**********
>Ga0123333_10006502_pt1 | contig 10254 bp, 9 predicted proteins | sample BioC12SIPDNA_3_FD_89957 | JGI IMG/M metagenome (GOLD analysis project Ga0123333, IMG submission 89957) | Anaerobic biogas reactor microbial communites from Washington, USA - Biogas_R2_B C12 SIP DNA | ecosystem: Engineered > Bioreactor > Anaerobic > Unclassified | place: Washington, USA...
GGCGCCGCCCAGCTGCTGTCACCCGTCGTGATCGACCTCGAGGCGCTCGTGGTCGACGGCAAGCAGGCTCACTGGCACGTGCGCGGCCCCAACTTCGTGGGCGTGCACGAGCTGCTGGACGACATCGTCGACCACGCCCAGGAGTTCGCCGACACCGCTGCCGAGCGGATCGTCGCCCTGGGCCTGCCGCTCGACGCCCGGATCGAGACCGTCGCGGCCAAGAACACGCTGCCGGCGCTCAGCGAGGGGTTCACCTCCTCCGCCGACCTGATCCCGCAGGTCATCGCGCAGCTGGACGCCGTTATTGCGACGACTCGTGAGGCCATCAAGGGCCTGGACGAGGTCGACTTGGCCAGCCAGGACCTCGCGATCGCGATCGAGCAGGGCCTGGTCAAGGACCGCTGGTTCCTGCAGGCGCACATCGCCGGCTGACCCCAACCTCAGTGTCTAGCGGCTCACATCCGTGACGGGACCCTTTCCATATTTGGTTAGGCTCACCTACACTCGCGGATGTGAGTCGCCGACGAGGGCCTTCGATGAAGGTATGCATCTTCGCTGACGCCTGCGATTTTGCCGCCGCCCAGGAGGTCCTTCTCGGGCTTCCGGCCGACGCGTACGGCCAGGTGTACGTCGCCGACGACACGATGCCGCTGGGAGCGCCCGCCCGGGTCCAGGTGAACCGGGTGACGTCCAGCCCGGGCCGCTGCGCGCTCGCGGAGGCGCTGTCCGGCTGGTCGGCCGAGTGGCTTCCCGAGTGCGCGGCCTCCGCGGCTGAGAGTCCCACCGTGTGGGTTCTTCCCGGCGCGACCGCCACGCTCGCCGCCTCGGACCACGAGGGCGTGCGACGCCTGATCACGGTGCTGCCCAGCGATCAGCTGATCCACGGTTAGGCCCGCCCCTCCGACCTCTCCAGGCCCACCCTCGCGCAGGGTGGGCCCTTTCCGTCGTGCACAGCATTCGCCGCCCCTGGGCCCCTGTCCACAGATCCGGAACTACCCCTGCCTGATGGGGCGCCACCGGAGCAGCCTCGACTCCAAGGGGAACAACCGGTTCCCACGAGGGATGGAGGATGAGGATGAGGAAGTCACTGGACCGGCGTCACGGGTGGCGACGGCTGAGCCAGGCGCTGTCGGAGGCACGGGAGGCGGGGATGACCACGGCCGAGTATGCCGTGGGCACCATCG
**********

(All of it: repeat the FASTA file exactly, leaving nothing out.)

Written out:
>Ga0123333_10006502_pt1 | contig 10254 bp, 9 predicted proteins | sample BioC12SIPDNA_3_FD_89957 | JGI IMG/M metagenome (GOLD analysis project Ga0123333, IMG submission 89957) | Anaerobic biogas reactor microbial communites from Washington, USA - Biogas_R2_B C12 SIP DNA | ecosystem: Engineered > Bioreactor > Anaerobic > Unclassified | place: Washington, USA...
GGCGCCGCCCAGCTGCTGTCACCCGTCGTGATCGACCTCGAGGCGCTCGTGGTCGACGGCAAGCAGGCTCACTGGCACGTGCGCGGCCCCAACTTCGTGGGCGTGCACGAGCTGCTGGACGACATCGTCGACCACGCCCAGGAGTTCGCCGACACCGCTGCCGAGCGGATCGTCGCCCTGGGCCTGCCGCTCGACGCCCGGATCGAGACCGTCGCGGCCAAGAACACGCTGCCGGCGCTCAGCGAGGGGTTCACCTCCTCCGCCGACCTGATCCCGCAGGTCATCGCGCAGCTGGACGCCGTTATTGCGACGACTCGTGAGGCCATCAAGGGCCTGGACGAGGTCGACTTGGCCAGCCAGGACCTCGCGATCGCGATCGAGCAGGGCCTGGTCAAGGACCGCTGGTTCCTGCAGGCGCACATCGCCGGCTGACCCCAACCTCAGTGTCTAGCGGCTCACATCCGTGACGGGACCCTTTCCATATTTGGTTAGGCTCACCTACACTCGCGGATGTGAGTCGCCGACGAGGGCCTTCGATGAAGGTATGCATCTTCGCTGACGCCTGCGATTTTGCCGCCGCCCAGGAGGTCCTTCTCGGGCTTCCGGCCGACGCGTACGGCCAGGTGTACGTCGCCGACGACACGATGCCGCTGGGAGCGCCCGCCCGGGTCCAGGTGAACCGGGTGACGTCCAGCCCGGGCCGCTGCGCGCTCGCGGAGGCGCTGTCCGGCTGGTCGGCCGAGTGGCTTCCCGAGTGCGCGGCCTCCGCGGCTGAGAGTCCCACCGTGTGGGTTCTTCCCGGCGCGACCGCCACGCTCGCCGCCTCGGACCACGAGGGCGTGCGACGCCTGATCACGGTGCTGCCCAGCGATCAGCTGATCCACGGTTAGGCCCGCCCCTCCGACCTCTCCAGGCCCACCCTCGCGCAGGGTGGGCCCTTTCCGTCGTGCACAGCATTCGCCGCCCCTGGGCCCCTGTCCACAGATCCGGAACTACCCCTGCCTGATGGGGCGCCACCGGAGCAGCCTCGACTCCAAGGGGAACAACCGGTTCCCACGAGGGATGGAGGATGAGGATGAGGAAGTCACTGGACCGGCGTCACGGGTGGCGACGGCTGAGCCAGGCGCTGTCGGAGGCACGGGAGGCGGGGATGACCACGGCCGAGTATGCCGTGGGCACCATCG